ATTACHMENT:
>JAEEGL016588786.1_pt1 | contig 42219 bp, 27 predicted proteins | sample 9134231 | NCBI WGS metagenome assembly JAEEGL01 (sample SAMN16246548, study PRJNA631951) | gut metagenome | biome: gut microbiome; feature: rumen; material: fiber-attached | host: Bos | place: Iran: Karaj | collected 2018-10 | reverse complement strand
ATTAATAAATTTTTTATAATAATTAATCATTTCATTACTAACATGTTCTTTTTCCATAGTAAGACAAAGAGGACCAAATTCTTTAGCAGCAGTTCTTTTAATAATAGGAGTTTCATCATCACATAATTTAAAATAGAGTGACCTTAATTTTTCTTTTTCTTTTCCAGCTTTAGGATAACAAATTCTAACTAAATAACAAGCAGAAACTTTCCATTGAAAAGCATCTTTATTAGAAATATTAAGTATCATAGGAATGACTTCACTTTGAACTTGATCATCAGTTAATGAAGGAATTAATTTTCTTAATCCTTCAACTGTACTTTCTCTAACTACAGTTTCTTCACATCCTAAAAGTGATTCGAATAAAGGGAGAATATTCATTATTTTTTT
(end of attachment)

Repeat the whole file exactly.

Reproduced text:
>JAEEGL016588786.1_pt1 | contig 42219 bp, 27 predicted proteins | sample 9134231 | NCBI WGS metagenome assembly JAEEGL01 (sample SAMN16246548, study PRJNA631951) | gut metagenome | biome: gut microbiome; feature: rumen; material: fiber-attached | host: Bos | place: Iran: Karaj | collected 2018-10 | reverse complement strand
ATTAATAAATTTTTTATAATAATTAATCATTTCATTACTAACATGTTCTTTTTCCATAGTAAGACAAAGAGGACCAAATTCTTTAGCAGCAGTTCTTTTAATAATAGGAGTTTCATCATCACATAATTTAAAATAGAGTGACCTTAATTTTTCTTTTTCTTTTCCAGCTTTAGGATAACAAATTCTAACTAAATAACAAGCAGAAACTTTCCATTGAAAAGCATCTTTATTAGAAATATTAAGTATCATAGGAATGACTTCACTTTGAACTTGATCATCAGTTAATGAAGGAATTAATTTTCTTAATCCTTCAACTGTACTTTCTCTAACTACAGTTTCTTCACATCCTAAAAGTGATTCGAATAAAGGGAGAATATTCATTATTTTTTT